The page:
I’d like to take a quick moment to say hi to Joel’s mom! You have a kind and supportive son and I’m excited he’s shared my blog with you!

I don’t know about you, but I can be my biggest bully.

I’ve belittled, demeaned, and talked down to myself. I’ve told myself I’m not good, smart, successful, interesting, funny, or worthwhile. That my opinions don’t matter because there are people out there who word it better. That my interests are lame, or that my time isn’t spent doing the right kinds of work.

I’m just downright rude to me.

But I’m working hard on it! After years of resistance, I’ve finally opened up to the possibility that I don’t have to be such a jerk to myself – that it’s okay to be nice, even when I’m not doing my best.

Why is self-directed kindness important? It might actually make you healthier! Recent studies have shown that more compassionate self-talk could actually have a positive impact on both mental and physical health, as well as showing that negative self-talk and persistent criticism can exacerbate anxiety and depression.

Positive self-talk can boost your overall self-image, which you may find makes it easier to seek out new opportunities or take risks.

And, I believe kindness starts at home. When you’re kind to yourself, it’s easier to be kind to others.

If you’re like me and are coming off a lifetime of self-directed negativity, then the change toward kindness and compassion won’t happen overnight. But there are a few small things you can start doing today that may help!

Talk to Yourself Like a Friend

One of my favorite strategies is to see my self-talk from the perspective of a friend. I think this has two angles:

  1. Would I say these things that I say about myself to a friend?
  2. Would my friends say these things to me?

Hopefully the answer to both of those questions is no, and if that’s the case, use it to help you talk more nicely to yourself!

When you think something mean about yourself, see it from the perspective of a friend you trust, and then consider what they would say to you instead. Or, pretend you’re saying the same thing to a friend you care about. If that makes you feel really bad to do, then you shouldn’t say it to yourself.

If you want to dive deeper into strategies to specifically stop your negative self-talk, check out this post on the topic.

Learn Your Self-Love Language

Maybe you’ve heard of the book/website/international phenomenon “The 5 Love Languages®”, which states that we can categorize our expressions of love, affection and companionship in five distinct ways: Words of Affirmation, Acts of Service, Receiving Gifts, Quality Time, and Physical Touch.

Well, I proclaim that we can apply this concept of a love language to ourselves by discovering what can we do for us that shows love and appreciation. How do we spoil ourselves a little more? What is it that we do, just for ourselves, that makes us feel good?

For me, it’s a nap! Napping is my self-love language. It’s a thing I do solely for me.

If you want to, use the five categories above as a starting point for discovering your self-love language. What nice things can you say to yourself? What can you do to give yourself a break? What can you buy or produce just for you? Can you steal away a few minutes to be alone? And physical touch… well… give yourself a hug! You’ve earned it.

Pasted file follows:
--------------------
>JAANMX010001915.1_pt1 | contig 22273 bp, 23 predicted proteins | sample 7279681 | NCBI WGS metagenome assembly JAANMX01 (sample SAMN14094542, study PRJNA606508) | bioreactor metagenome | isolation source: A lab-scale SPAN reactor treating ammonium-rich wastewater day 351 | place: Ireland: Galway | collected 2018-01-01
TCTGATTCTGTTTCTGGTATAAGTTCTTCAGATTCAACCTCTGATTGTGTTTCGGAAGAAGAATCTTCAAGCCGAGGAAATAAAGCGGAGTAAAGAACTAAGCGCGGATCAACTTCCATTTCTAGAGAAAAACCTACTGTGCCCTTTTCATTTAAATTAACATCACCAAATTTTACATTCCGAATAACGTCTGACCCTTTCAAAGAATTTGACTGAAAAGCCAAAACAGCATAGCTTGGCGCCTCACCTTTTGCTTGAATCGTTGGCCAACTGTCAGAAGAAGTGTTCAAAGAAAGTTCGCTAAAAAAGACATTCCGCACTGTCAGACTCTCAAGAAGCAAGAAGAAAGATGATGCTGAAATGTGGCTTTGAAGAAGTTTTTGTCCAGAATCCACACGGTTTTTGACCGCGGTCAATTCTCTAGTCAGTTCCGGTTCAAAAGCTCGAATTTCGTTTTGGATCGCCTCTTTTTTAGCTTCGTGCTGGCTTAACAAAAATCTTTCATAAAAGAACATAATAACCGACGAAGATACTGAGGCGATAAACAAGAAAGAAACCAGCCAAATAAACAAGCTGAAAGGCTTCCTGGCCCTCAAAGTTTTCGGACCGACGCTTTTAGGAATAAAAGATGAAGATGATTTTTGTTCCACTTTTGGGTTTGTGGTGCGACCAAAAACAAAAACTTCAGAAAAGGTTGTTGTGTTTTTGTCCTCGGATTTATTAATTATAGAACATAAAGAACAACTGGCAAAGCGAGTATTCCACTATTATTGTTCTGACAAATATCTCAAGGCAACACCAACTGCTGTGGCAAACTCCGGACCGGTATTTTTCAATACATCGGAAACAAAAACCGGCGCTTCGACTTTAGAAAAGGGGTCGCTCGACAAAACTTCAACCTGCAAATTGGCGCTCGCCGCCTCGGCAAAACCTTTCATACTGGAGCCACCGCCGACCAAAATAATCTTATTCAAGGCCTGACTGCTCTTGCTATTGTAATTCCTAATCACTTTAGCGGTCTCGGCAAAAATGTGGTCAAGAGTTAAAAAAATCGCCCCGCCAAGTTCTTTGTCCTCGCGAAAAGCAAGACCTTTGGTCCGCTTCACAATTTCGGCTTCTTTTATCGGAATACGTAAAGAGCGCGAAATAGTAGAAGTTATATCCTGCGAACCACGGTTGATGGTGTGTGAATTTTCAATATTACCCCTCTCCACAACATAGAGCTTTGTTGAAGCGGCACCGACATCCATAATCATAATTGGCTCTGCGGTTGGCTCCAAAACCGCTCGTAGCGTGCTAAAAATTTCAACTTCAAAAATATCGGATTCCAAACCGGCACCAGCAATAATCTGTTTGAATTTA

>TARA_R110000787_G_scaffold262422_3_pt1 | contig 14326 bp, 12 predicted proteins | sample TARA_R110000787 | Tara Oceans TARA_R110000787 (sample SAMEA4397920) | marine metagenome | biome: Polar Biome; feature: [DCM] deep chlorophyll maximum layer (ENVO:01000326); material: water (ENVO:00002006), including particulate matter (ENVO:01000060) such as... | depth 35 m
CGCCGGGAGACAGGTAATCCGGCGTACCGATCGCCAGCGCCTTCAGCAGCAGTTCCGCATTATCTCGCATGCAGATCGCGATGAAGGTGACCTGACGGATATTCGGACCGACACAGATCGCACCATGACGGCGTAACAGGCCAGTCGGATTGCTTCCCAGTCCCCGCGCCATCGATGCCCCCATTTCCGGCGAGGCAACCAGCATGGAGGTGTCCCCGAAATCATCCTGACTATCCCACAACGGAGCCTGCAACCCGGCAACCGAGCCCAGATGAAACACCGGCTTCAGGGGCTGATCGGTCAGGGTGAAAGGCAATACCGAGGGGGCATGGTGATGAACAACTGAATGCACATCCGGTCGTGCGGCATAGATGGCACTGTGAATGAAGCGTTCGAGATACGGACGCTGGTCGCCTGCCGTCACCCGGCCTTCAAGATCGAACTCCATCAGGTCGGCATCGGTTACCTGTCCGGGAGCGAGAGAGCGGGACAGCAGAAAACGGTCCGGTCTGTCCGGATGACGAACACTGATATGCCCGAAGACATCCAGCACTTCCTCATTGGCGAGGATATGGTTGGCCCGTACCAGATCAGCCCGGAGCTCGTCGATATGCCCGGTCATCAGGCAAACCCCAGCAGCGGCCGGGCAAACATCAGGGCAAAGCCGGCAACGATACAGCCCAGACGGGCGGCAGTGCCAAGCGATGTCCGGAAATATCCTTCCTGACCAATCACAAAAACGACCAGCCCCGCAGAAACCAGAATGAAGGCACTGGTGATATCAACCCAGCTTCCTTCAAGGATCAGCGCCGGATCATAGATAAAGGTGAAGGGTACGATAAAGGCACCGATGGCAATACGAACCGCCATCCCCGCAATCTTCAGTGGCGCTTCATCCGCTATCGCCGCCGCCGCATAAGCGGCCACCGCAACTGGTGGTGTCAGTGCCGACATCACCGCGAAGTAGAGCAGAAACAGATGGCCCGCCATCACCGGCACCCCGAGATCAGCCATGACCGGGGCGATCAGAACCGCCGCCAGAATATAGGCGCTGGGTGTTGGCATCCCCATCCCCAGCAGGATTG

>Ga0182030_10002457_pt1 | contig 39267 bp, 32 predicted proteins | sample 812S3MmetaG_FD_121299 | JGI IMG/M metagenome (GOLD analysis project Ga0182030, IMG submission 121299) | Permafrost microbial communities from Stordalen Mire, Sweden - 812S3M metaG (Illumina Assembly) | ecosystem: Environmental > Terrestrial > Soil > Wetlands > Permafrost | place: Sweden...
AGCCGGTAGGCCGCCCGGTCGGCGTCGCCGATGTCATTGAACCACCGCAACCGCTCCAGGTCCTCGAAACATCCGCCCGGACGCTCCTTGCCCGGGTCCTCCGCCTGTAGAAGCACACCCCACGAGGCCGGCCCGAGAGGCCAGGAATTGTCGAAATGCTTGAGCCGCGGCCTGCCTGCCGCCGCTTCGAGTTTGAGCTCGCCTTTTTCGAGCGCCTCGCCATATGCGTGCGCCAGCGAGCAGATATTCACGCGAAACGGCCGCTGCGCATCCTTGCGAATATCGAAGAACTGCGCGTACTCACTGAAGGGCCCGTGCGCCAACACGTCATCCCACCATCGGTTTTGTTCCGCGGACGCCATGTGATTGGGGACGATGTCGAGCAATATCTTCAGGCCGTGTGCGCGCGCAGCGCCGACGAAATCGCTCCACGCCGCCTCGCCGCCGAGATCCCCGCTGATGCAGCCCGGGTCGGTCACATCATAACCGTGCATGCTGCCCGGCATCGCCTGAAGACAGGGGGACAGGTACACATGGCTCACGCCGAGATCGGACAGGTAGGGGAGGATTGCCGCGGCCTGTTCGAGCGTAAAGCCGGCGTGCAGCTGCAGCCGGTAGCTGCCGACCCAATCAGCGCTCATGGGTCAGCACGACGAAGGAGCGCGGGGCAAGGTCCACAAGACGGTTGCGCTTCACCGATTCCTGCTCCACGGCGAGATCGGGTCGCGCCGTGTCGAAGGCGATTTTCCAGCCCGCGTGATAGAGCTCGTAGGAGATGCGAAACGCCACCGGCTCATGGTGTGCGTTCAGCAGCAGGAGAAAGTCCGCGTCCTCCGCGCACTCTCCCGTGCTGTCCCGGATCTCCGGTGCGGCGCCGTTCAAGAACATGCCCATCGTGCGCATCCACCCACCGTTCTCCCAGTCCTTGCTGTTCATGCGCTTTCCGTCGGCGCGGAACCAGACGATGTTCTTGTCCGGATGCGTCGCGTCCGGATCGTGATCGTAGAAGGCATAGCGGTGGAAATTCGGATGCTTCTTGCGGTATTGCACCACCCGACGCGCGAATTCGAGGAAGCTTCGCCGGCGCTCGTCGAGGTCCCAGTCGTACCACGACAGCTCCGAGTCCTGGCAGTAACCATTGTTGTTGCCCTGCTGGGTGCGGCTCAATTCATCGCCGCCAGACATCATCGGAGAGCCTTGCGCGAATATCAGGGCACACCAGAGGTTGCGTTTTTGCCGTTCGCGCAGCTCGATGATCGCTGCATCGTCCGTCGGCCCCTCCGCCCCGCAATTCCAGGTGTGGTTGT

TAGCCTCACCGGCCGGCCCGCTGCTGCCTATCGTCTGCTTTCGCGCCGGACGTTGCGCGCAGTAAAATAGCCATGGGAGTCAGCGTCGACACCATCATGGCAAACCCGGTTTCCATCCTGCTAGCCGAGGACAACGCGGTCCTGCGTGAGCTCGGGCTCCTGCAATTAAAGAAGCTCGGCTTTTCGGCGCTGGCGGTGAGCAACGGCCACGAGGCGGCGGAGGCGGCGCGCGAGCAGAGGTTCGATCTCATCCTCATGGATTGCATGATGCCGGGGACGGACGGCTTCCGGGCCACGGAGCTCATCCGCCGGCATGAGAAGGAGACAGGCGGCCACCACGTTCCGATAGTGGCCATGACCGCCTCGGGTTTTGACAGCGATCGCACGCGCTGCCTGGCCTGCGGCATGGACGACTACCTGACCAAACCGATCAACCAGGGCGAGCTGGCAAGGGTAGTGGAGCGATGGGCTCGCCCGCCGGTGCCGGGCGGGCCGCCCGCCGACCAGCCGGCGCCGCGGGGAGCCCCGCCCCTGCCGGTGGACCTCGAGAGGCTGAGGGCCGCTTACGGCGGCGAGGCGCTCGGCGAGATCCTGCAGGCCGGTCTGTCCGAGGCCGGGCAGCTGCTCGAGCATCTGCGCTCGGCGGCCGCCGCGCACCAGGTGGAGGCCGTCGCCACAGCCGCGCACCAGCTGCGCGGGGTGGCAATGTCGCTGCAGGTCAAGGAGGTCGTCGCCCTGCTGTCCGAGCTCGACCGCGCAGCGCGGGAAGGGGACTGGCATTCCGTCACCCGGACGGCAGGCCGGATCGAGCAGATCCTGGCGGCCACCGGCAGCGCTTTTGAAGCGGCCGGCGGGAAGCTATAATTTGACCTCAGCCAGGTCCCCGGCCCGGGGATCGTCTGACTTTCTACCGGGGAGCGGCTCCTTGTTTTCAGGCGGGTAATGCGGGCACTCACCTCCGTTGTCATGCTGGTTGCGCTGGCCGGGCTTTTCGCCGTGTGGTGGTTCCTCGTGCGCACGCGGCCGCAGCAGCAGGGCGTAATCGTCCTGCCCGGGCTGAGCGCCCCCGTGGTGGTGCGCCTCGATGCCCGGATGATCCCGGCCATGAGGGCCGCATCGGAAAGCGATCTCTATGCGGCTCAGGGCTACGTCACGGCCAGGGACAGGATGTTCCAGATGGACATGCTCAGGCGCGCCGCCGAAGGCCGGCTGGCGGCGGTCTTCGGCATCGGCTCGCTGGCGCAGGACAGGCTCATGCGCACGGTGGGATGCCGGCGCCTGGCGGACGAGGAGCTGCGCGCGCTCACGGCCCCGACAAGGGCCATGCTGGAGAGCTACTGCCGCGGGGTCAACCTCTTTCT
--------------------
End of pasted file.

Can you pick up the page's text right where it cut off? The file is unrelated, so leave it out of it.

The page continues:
Find what you can start doing for yourself today that will make you feel warm and fuzzy inside, and do it often.

Throw Away Your Negativity… Literally

I can’t take credit for this exercise – someone in one of my social media arenas posted it as something her therapist suggested. But I think it’s worth including here, with my own little twist!

When you’re feeling particularly negative about yourself, write down how you’re feeling. Put it all down to paper, then tear that sheet of paper off the pad and throw it in a box. Literally throw away your negative feelings. It’s okay if they linger because we can’t always control our thoughts. But make the symbolic gesture.

My twist: On a day you’re feeling strong, come back to the box and read them again. Are they true? Are they real?

If you can, write responses that counteract or balance the negativity. If your negative thought was “I am worthless”, write a couple things that make you worthwhile. Look for that positive or neutral response when you’re feeling low again.

Compliment Yourself Daily

This one has become such an important part of my morning routine!

I have a daily affirmations journal exercise, and it always includes a reason to like myself. Some days it’s small things, like “I only snoozed my alarm once”. Some days it’s big things, like “I’m really good at my job and here’s why”.

You don’t have to keep a journal to do this – though I recommend it, because it’s a visualization of your positive affirmations when you’re feeling down – but every day, compliment yourself at least once.

It really can be the most mundane thing you’ve done that’s worth acknowledging. Did you hold the door for someone? Did you say something kind to a friend? Did you finish a difficult task? Did you think of a good idea? I believe that you can find one good thing you’ve done each day, and I want you to give yourself a standing ovation for it.

It’s important to be kind to others, but it’s equally important to be kind to ourselves. Find time to focus on you for just a few moments today, and say something nice!

Are you working on a self-kindness campaign? I’d love to know how!

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